The report made by Dr George Barker, the Australian National University director of the Centre for Law and Economics, Intellectual Property and Copyright, focuses on the economic and financial consequences of the Kazaa system.
According to the report, the Kazaa system is a "marketplace" that brings together users who have copies of works under copyright and users that wish to make copies of those works. The report adds that Kazaa "designs the rules, facilitates the 'market' for exchange of copyright works and enforces or has the capacity to enforce the rules of that market".
"The attractiveness of the system to users, and the success of Sharman's network growth strategy is verified by the fact that Sharman claims that Kazaa has more than 60 million subscribers and is the most downloaded program in history -- approximately 20 million downloads per month. As the network grows in size, it becomes more attractive to potential users -- because more content will be available -- and more valuable to Sharman."
Barker's report also included details on how Kazaa makes its profits from unauthorised music sharing and the damage this causes to the music industry and the Australian economy.
Barker said that Kazaa's unauthorised distribution system made money from global advertising, commercial referrals to Internet Web sites, direct marketing and market research.
Sharman Network counsel Anthony Meagher argued that Barker's affidavit is not relevant to the recent issue of filtering (which dealt with the Kazaa system's ability or inability to stop the sharing of unauthorised music files) or the authorisation issue raised by the applicants (the record label companies).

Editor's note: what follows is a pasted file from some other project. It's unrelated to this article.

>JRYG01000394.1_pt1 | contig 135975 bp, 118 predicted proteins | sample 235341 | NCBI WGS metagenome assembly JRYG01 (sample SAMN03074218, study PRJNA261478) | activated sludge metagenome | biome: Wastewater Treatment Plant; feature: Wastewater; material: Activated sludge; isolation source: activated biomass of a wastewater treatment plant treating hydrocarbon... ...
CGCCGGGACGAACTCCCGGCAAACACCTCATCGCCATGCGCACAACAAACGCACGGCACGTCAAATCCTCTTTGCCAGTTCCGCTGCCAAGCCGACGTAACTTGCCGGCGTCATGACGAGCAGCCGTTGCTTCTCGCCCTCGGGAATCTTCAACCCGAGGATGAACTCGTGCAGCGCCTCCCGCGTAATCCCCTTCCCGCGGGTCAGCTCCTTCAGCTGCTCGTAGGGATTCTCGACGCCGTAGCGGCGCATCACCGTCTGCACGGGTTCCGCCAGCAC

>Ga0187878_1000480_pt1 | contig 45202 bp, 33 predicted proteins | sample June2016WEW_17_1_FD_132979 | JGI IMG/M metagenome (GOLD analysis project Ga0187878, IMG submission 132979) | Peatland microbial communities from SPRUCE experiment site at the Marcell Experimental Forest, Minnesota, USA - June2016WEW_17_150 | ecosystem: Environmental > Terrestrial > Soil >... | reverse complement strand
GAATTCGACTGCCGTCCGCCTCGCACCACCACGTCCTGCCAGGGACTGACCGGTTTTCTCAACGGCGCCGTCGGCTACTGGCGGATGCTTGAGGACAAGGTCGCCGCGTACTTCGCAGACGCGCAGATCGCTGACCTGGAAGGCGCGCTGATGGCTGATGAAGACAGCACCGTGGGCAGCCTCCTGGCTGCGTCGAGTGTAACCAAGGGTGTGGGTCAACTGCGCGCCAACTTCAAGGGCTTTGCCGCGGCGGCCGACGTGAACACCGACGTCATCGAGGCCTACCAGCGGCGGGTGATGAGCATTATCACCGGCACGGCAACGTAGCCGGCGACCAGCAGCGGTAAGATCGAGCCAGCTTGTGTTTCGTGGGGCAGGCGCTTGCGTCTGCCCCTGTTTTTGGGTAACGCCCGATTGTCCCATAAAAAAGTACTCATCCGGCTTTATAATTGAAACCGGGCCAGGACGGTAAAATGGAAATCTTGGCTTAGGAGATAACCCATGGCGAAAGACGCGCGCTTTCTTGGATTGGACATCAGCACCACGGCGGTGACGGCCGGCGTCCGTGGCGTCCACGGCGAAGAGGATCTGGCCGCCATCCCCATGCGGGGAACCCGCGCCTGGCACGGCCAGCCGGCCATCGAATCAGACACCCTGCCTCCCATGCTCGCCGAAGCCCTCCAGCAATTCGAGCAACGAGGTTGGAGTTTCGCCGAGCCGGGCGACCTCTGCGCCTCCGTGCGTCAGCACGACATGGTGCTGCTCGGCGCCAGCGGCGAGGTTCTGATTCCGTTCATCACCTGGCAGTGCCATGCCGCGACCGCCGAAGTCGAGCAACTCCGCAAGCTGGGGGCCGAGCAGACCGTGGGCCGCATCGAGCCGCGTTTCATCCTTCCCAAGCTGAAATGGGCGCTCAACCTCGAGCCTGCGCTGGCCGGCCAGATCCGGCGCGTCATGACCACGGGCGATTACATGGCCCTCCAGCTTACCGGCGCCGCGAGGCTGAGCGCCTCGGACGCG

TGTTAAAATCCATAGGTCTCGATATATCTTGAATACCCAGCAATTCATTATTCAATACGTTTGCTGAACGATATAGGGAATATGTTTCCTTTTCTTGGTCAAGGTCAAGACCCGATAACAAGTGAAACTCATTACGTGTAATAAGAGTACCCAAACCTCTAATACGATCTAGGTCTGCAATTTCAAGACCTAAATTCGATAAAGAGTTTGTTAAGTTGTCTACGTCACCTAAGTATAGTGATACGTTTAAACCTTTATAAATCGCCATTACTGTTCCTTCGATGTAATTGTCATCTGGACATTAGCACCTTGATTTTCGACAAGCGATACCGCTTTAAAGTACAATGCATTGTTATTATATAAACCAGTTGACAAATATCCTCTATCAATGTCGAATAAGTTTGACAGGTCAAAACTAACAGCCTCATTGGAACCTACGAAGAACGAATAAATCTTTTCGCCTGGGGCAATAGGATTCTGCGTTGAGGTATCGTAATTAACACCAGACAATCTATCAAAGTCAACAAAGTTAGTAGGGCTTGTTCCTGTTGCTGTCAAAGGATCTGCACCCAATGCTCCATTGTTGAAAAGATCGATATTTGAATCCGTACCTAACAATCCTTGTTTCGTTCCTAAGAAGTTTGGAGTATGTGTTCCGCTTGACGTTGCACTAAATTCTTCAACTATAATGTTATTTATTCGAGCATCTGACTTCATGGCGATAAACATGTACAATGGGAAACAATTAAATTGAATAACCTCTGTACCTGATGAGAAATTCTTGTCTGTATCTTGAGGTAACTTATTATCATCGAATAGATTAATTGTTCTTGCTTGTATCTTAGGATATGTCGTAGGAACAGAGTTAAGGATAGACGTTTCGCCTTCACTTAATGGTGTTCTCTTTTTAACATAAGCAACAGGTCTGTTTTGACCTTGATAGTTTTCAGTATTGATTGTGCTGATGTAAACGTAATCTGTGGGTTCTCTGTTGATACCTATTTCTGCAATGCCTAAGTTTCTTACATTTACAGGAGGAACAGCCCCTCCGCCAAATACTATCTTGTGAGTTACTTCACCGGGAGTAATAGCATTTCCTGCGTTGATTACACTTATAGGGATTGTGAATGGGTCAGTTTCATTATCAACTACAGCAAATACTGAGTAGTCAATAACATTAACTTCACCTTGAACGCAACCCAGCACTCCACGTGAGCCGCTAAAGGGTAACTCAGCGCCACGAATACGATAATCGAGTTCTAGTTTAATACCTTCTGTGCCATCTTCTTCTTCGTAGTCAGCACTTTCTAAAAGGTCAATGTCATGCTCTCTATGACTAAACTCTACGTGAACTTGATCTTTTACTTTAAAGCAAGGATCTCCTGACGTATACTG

Wilcox, however, rejected the objections from Kazaa operators, saying it was "blindingly obvious it would be to Kazaa's financial advantage" if people could use it as widely as possible. And if that meant using unauthorised material "that would be to Kazaa's benefit ... of course it will pay people to freeload on others -- it happens all the time".
During the cross examination of Tom Mizzone, vice president of data service at anti-piracy company MediaSentry, Mizzone admitted that only 22 percent of the "warning" instant messages they sent were received by Kazaa users.
Mizzone previously said that, aside from being able to trace IP addresses of Australian Kazaa users, they were also able to communicate with users via instant messaging.
However, Mizzone admitted today that instant messaging could be disabled by the Kazaa users, therefore blocking attempts to send warnings about copyright infringement.
The hearing will continue on Tuesday of next week.